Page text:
Historical Hairstyles to Try at Home

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Ever since the earliest of times, we humans have valued our hair.

The origins of such strange long head hair, contrasted with a relatively hairless body, has been a topic of debate for some years, but perhaps the leading theory is that sexual selection was at work. While long hair offers benefits of warmth in cold climates or protection from a hot sun, nevertheless it's likely that the existence of longer hair in largely due to associations of femininity or health. Whatever the reason, the longer head-hair was here to stay and humans, always eager to define their identities through their looks, jumped on the chance to get creative with their locks. This week I'd like follow the lead of the wonder Medievalists.net's recent post, and show some historical hairstyles that you can try at home.
Statue of Faustina the Younger

These come courtesy of  Janet Stephen, a hairdresser and amateaur archaeologist who was fascinated by how historical hairstyles were created. While many archaeologists and historians suggested that these hairstyles could only have been created with wigs, Janet instead discovered that through using a form of sewing in hairstyles, they could easily and quickly be replicated and used in the day to day. This breakthrough came in 2005 when, studying translations in Roman literature, she found that  the term 'acus' was likely being mistranslated. In the books, this was translated as a 'single-prong hairpin' but in fact it could also be translated as 'needle and thread'. Her theory was published in the Journal of Roman Archaeology in 2008 and she made a name for herself in historical circles.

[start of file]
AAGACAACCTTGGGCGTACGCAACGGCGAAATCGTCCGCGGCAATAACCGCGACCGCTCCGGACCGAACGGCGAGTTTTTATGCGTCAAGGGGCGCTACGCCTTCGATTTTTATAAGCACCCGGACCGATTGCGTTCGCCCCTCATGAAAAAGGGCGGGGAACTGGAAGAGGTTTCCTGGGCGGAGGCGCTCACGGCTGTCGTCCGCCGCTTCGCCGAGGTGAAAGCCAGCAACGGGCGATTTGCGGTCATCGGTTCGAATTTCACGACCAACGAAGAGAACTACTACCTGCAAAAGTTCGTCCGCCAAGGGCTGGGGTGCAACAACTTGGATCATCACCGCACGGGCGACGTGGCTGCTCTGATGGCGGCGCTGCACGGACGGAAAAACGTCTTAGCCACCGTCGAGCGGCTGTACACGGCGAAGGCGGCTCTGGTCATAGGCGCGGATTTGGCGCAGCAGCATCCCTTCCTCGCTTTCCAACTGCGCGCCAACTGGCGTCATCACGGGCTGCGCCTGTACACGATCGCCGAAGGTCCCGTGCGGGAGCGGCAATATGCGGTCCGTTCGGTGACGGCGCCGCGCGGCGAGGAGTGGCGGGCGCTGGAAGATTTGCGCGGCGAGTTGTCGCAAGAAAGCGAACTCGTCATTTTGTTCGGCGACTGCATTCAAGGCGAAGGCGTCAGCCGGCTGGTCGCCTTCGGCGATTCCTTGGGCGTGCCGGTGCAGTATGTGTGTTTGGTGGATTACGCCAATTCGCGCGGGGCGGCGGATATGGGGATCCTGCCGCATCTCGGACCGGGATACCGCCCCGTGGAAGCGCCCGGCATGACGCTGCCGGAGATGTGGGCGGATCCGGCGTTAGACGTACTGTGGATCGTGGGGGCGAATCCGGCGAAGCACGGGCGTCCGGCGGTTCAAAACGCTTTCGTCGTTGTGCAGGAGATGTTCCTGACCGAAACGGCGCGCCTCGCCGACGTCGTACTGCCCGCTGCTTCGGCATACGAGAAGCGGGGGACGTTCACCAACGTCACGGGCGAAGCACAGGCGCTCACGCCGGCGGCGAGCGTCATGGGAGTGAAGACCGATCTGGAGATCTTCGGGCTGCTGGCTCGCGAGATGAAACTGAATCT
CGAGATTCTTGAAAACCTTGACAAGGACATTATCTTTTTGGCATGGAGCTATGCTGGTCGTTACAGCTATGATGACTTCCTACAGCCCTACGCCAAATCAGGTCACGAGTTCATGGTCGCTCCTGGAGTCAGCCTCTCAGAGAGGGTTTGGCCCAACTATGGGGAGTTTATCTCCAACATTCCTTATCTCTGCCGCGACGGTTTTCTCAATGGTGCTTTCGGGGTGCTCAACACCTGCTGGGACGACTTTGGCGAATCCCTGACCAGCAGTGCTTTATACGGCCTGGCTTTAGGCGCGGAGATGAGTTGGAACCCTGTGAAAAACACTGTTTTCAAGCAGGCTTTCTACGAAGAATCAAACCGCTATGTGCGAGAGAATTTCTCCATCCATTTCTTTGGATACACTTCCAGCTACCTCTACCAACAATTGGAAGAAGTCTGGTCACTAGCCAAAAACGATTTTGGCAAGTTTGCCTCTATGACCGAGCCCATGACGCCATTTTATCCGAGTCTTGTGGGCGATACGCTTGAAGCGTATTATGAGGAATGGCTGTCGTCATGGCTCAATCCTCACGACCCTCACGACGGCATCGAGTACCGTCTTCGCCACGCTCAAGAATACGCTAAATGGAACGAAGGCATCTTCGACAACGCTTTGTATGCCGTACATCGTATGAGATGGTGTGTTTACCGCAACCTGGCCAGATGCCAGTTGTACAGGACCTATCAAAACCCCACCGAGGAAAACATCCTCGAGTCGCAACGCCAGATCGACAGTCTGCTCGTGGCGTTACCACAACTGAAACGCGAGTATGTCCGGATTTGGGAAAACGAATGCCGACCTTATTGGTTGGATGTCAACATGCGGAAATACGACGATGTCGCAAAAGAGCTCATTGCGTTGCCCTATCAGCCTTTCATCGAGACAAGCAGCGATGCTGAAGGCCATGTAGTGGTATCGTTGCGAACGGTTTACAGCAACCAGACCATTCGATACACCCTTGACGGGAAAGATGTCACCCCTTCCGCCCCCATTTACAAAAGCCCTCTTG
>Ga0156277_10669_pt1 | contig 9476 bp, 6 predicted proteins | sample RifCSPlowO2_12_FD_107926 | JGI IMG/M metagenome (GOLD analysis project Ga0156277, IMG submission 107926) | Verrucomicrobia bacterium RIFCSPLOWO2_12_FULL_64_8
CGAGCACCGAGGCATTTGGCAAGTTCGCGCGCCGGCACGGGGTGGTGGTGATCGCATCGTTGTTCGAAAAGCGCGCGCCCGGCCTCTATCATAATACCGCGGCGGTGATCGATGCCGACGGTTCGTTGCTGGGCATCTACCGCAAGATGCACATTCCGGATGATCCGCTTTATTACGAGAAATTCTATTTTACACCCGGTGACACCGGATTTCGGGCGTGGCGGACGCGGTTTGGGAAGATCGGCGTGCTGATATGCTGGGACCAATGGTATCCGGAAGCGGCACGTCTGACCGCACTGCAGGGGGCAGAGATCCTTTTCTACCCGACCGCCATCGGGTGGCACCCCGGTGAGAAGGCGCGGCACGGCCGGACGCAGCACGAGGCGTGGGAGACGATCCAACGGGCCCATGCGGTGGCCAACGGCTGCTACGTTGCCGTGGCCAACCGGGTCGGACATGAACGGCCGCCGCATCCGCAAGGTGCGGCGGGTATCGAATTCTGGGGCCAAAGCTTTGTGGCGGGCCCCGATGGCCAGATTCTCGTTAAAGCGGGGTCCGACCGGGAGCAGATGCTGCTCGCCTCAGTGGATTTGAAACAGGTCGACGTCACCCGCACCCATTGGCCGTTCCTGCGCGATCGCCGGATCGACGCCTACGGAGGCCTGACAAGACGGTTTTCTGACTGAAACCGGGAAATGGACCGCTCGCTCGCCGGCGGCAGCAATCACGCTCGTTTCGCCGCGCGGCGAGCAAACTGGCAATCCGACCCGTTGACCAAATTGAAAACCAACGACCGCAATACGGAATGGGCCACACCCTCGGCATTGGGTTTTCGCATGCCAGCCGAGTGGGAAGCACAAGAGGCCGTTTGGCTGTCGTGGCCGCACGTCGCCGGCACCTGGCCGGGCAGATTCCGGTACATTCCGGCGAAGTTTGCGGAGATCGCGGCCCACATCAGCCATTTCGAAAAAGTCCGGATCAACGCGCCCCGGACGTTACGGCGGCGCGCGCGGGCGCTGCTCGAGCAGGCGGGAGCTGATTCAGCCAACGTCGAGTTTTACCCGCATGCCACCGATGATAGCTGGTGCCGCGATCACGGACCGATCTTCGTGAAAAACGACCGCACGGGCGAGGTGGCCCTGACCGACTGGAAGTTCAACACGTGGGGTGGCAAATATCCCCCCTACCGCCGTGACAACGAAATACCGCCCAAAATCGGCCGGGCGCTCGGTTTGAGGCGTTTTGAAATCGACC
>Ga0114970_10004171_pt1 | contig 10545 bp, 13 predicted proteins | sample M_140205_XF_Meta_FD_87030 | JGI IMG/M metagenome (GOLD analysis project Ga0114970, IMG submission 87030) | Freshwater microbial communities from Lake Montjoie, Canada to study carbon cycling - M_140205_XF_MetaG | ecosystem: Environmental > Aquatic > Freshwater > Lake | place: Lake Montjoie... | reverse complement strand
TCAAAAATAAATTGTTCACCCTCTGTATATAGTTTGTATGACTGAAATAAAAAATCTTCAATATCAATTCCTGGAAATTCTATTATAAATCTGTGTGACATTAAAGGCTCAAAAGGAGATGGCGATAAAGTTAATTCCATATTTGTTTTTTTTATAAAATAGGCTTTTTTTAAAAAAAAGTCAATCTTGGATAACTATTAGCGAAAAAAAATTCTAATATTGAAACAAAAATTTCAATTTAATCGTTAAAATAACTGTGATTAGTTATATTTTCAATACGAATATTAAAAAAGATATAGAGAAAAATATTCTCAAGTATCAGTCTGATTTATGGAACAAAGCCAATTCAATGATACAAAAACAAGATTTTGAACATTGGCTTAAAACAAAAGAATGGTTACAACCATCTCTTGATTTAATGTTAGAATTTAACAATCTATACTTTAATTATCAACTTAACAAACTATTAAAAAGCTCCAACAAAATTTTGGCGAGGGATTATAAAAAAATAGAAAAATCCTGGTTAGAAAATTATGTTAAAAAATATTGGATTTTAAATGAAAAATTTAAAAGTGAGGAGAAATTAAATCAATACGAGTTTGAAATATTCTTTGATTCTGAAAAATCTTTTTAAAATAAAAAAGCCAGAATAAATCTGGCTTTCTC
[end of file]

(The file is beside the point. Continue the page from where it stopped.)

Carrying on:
"I could tell even from the first version that it was a very serious piece of experimental archaeology which not scholar who was not a hairdresser - in other words, no scholar - would have been able to write." John Humphrey, the journal's editor, explained.

Janet's practical work is shown on her youtube channel, where you can find out how to make such beautiful historical hairstyles for yourself, while also learning of where she found her sources.

Agrippina the Younger


Ancient Roman Hairstyles For Men


 Empress Plotina

Faustina The Younger 

 18thc 'Butterfly'/Papillote Curls

 I thoroughly recommend that you spend some time browsing Janet Stephens' youtube channel if you have any interest in fashion or history. 
For one she is an inspiration showing us how, no matter what your background, if you have interest, confidence, creativity and passion you can make a lasting contribution to the study of history. 
For another, her work is living proof of the value of experimental history and archaeology in how to bring what we read in the texts to life for for practical purposes and for emotional ones. In her study of these hairstyles Janet offers a unique insight to what had been an ongoing debate on historical hairstyles, but in doing so she also let us see with real intimacy into the lives of the people that made use of these hairstyles in the day to day. In how their family lives were set up (for example, why they needed someone else to do their hair), how they valued their appearance, and how much physical time and patience that these people would have had to give to making these creative styles happen. With such a life breathed into such a small but important part of these historical figures' daily routines, they are grounded and - as observers from the future - we can see just how like us our ancestors really were.


-Why is Human Hair So Long?
-Medievalists.net: Medieval hairstyles
-On Pins and Needles: Stylist Turns Ancient Hairdo Debate on Its Head
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